I’m an occasional reader of a blog by US based business writer Lynn Gaertner-Johnston. This lady talks a lot of sense when it comes to writing effectively for your target audience — be it in a piece of business writing, a blog or anywhere else. Her post from the 23 July — The Only Rule Is What Works for Readers — really struck a chord with me.
Over the years when I was working in IT, several of the companies I worked for attempted to implement “out of the box” project / programme management methodologies. These systems (like “PRINCE”, Ernst & Young’s “Navigator” and others) laid out a strict and exhaustive set of rules, guides and measures for managing every aspect of a project’s life cycle. The trouble was that you’d end up spending more time and effort satisfying the requirements of the methodology than you would actually achieving the goals of the project. It was a farcical situation — real “tail wagging the dog” stuff.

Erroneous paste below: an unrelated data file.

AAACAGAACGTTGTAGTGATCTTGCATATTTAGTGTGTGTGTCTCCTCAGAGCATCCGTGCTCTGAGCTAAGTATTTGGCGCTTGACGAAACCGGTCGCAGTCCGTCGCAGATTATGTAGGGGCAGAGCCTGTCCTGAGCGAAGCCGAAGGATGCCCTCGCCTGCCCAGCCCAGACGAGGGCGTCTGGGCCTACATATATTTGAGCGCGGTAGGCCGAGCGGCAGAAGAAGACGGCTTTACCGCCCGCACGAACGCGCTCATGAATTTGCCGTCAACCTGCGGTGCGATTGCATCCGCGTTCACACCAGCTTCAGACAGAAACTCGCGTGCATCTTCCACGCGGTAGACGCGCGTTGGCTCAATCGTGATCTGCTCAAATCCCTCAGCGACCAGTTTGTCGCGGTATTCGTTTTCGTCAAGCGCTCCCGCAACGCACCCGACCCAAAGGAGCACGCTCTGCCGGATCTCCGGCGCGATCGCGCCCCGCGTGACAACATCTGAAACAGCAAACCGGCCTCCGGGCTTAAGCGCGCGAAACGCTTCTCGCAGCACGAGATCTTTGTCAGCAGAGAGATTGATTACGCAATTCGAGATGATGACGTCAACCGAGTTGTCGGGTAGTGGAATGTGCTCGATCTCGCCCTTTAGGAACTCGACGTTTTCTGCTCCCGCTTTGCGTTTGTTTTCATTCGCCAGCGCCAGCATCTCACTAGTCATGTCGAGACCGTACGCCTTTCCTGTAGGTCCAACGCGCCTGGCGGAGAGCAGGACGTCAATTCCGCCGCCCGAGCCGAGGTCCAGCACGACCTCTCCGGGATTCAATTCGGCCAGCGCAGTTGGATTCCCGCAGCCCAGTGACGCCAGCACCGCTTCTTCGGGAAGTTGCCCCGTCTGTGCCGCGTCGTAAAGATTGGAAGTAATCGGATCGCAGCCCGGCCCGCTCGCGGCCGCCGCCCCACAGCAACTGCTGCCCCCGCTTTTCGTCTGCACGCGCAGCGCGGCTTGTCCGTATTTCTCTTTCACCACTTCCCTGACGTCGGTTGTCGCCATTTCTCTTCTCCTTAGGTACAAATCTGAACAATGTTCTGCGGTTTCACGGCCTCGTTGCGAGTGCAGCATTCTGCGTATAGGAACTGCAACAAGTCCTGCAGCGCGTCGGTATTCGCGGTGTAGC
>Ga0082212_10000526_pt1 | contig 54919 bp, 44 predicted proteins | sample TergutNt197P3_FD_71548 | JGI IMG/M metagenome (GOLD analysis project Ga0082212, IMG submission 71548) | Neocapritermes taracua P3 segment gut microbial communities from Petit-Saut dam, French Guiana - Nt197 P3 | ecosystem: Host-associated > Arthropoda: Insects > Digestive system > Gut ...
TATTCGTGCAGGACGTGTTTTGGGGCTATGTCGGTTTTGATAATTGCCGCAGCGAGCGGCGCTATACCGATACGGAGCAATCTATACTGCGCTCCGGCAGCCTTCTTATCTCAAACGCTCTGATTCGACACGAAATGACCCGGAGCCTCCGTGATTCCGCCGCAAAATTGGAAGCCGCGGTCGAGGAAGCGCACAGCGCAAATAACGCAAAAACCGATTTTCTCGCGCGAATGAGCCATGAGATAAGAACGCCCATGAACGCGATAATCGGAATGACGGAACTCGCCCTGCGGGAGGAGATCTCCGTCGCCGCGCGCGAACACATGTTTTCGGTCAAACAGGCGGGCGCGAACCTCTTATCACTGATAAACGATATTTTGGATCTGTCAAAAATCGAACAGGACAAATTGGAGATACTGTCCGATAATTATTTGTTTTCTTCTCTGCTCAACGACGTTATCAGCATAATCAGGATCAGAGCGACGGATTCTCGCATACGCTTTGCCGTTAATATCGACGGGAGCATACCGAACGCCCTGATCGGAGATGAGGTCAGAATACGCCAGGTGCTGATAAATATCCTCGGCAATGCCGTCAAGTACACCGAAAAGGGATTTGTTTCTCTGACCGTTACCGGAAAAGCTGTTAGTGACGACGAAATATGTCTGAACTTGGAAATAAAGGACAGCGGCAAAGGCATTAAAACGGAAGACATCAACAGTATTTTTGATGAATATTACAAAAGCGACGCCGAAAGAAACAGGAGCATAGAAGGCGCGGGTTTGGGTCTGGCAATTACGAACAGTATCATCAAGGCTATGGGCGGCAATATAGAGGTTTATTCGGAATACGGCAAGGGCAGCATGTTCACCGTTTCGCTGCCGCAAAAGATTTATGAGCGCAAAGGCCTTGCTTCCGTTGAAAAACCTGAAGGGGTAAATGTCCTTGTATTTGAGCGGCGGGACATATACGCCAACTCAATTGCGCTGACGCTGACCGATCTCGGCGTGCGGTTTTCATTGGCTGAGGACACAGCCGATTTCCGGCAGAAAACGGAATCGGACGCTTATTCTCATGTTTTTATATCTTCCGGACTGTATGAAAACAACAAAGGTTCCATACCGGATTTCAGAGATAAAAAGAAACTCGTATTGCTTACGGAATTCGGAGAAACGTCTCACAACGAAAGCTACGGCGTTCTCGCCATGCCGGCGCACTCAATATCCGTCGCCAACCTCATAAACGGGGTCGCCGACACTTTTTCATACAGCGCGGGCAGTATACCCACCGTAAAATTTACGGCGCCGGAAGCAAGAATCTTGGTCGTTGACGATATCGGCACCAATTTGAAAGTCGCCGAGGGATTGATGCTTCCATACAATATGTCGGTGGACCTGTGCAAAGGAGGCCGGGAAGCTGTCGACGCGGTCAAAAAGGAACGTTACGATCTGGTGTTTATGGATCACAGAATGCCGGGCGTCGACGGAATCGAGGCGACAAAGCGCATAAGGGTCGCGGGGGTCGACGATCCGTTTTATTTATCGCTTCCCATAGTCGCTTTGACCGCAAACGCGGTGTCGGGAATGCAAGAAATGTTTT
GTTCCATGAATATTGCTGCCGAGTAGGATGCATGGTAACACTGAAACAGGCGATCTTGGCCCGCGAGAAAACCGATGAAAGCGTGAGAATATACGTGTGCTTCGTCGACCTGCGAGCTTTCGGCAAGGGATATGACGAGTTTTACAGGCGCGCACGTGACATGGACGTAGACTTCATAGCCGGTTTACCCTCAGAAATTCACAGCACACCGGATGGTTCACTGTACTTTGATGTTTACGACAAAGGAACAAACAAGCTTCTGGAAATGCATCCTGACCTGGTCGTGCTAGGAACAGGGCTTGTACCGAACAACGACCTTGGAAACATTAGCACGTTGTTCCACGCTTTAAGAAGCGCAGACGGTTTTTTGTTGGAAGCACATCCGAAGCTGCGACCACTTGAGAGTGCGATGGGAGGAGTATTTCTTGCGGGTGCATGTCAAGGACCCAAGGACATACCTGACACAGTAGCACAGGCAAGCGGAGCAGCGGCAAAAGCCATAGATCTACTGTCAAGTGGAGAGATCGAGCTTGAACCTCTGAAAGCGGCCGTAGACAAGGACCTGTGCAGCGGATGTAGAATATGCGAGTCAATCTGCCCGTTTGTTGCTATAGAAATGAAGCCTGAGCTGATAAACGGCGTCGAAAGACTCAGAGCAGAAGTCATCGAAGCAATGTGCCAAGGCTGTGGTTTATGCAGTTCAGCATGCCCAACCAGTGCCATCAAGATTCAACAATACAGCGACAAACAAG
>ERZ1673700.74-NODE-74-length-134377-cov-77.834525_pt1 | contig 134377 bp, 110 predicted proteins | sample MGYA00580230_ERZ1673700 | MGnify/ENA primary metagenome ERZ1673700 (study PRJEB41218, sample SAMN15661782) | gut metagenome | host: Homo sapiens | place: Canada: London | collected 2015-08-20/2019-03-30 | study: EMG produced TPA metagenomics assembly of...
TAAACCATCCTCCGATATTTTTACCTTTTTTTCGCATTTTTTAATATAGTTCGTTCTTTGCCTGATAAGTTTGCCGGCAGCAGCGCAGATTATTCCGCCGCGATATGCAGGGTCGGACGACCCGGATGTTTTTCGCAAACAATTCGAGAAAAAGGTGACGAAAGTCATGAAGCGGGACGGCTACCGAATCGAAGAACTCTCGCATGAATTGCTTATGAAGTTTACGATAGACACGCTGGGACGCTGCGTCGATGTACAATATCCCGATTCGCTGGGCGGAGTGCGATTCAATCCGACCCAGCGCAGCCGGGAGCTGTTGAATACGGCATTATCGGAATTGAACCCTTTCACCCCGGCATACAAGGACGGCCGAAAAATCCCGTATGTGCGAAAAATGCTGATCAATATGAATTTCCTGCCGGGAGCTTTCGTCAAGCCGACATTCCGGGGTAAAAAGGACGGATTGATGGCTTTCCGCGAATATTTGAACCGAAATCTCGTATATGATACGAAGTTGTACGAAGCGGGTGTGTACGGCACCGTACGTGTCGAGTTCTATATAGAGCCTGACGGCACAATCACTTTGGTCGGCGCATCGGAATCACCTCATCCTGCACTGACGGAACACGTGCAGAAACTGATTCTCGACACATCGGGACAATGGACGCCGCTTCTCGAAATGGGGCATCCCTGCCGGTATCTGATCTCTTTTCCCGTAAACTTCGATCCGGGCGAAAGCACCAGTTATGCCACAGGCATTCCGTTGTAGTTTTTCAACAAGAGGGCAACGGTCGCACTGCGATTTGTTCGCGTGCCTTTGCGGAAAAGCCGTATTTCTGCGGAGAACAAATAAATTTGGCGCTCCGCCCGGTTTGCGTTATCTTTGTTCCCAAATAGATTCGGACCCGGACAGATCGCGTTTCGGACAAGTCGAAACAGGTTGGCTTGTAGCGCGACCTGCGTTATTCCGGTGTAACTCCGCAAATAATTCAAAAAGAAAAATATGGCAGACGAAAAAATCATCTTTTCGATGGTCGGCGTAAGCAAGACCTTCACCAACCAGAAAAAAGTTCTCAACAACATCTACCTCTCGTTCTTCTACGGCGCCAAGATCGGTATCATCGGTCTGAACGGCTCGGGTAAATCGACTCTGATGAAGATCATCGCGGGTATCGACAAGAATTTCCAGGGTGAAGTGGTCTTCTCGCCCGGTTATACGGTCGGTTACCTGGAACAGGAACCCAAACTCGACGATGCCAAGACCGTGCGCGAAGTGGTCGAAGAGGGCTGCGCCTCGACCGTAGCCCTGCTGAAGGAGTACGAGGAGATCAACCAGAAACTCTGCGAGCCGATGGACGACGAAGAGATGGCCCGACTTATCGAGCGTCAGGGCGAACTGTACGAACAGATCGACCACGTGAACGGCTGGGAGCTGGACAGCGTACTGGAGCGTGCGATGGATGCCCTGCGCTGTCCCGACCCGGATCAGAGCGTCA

In each case when I suggested that we didn’t need some elements of the methodology — that we could pick and choose the parts that were most relevant, tailoring the methodology to our needs so that it added tangible value — management looked at me as if I’d grown an extra head.
Imagine: picking and choosing the rules that suit a particular scenario… whoever heard of the like?
I’ve always maintained the same thing about writing. The established rules are there as pointers to guide us along a specific path, but sometimes (often?) the situation demands a detour. At the end of the day the important thing is that a piece of writing connects with the reader, and that it evokes the desired response… period! And if that means treading on the toes of a few grammatical pedants, then so be it.
So go on, break a few “rules” if you feel it makes your writing more effective. You might even enjoy it!